WHEN Vincent Molloy, a single father, moved into a stucco ranch in Lakeside Woodlands subdivision a month ago, his two-year-old son Johnny became not only the newest child on the cul-de-sac, but also the most famous. For months the toddler had been making local headlines because of a legal debate over his right to live in another stucco ranch on a cul-de-sac five miles away, where he was the only child in the ``active adult'' community of Arborwood at Summertree.
The homeowners' association warned Mr. Molloy that his son's presence violated by-laws excluding children from the 289-home community. The group ordered Molloy to move out of the house he had purchased for his father, who had since died.
Molloy countered that the new federal Fair Housing Act, which took effect March 12 and bans most age-restricted housing, gave his son a legal right to live there.
In May, in one of the first tests of the law, a judge ruled that Arborwood, 40 miles north of St. Petersburg, fits one of several exceptions to the law and can continue to bar children. He gave the father and son 30 days to move.
Although the law makes it illegal to discriminate against families with children in selling or renting housing, it allows communities to exclude minors if all residents are 62 and over, or if 80 percent of homes have one resident 55 or over. Developments meeting age requirements must also provide ``significant facilities and services to meet the physical and social needs of older persons.'' These might include transportation to shopping centers, a community dining hall, or regular visits by health-care providers.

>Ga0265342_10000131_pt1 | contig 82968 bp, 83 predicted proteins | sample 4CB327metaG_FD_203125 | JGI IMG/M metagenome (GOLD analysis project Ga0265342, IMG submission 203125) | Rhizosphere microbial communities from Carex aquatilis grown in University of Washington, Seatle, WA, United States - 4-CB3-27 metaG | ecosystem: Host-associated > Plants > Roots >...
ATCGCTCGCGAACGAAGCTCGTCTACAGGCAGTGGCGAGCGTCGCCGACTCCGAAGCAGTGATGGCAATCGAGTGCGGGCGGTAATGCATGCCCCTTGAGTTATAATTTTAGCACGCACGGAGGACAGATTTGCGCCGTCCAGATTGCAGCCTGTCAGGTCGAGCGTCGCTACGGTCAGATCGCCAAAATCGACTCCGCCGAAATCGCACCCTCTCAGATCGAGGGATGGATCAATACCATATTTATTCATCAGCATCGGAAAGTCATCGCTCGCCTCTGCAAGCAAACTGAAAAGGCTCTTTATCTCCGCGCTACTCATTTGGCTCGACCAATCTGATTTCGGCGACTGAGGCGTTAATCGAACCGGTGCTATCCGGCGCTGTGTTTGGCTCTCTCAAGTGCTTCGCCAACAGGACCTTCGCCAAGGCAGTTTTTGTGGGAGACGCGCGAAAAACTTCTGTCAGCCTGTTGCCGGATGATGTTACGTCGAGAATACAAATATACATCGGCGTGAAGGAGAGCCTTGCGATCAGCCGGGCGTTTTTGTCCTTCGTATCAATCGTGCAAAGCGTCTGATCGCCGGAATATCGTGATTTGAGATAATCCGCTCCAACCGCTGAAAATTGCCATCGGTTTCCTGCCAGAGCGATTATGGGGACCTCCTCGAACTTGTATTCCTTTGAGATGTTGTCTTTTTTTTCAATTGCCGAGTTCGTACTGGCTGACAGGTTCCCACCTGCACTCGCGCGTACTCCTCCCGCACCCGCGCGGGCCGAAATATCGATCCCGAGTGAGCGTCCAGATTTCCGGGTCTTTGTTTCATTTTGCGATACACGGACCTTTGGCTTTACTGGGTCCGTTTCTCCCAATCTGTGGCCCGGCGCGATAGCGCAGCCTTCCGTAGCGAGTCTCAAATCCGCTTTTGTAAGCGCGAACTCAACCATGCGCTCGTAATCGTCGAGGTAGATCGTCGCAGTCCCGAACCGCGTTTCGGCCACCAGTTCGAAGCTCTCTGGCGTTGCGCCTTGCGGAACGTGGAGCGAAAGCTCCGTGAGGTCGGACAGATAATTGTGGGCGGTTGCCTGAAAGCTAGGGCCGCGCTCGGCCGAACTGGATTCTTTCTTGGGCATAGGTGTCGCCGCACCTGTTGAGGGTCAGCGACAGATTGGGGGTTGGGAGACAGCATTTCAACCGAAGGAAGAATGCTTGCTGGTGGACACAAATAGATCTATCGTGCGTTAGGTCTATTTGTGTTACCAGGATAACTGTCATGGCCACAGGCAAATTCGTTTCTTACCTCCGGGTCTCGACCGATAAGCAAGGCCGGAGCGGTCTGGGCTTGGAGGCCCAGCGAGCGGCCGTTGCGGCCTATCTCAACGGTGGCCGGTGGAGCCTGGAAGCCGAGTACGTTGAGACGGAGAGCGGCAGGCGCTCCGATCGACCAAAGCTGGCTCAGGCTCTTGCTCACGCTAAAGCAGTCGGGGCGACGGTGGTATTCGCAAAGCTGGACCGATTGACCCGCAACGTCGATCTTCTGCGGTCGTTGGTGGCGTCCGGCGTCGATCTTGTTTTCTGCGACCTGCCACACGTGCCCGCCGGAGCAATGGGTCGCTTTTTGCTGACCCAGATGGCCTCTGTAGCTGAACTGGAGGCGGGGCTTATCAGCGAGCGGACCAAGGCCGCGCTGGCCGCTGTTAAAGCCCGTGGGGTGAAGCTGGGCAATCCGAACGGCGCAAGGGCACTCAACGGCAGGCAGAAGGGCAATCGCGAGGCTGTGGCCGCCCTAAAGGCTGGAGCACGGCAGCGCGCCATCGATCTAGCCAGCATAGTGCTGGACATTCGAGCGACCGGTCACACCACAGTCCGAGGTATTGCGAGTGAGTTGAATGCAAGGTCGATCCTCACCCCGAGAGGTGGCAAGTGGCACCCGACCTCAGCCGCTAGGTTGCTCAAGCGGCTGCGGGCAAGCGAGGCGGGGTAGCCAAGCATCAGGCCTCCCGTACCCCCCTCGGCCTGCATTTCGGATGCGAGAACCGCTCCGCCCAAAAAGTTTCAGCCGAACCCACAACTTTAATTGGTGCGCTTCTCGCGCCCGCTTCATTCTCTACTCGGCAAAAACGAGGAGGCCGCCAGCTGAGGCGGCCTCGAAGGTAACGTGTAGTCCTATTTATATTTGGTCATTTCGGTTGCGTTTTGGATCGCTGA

Yet many homeowners' associations and attorneys are confused by the vagueness of the word ``significant.'' So is Molloy.
On a cloudless afternoon a week after his move, with packing boxes still stacked in the dining room, Molloy took time out to relax with Johnny in their new living room and talk about the law.
``If somebody wants to live in a place that's 62 and over, or if a condo has all elderly people who want to retreat because of noise or health or something, that's fine,'' he says. ``But Arborwood is designed for very healthy people. The association claimed their facilities were designed for older people. But a swimming pool is a swimming pool. A tennis court is a tennis court.''
Molloy worries that as more adults-only developments amend their by-laws to become 55-and-over communities, ``all of Florida will be an exemption by legal maneuvers, just by doing a little flimflam on paper: Call a card room a `senior citizen card room,' call potluck dinners `congregate dining,' call in salesmen to sell investment strategies and label that `investment education for the elderly.''' He fears the intent of the law - to open up more affordable housing to families - will be undermined.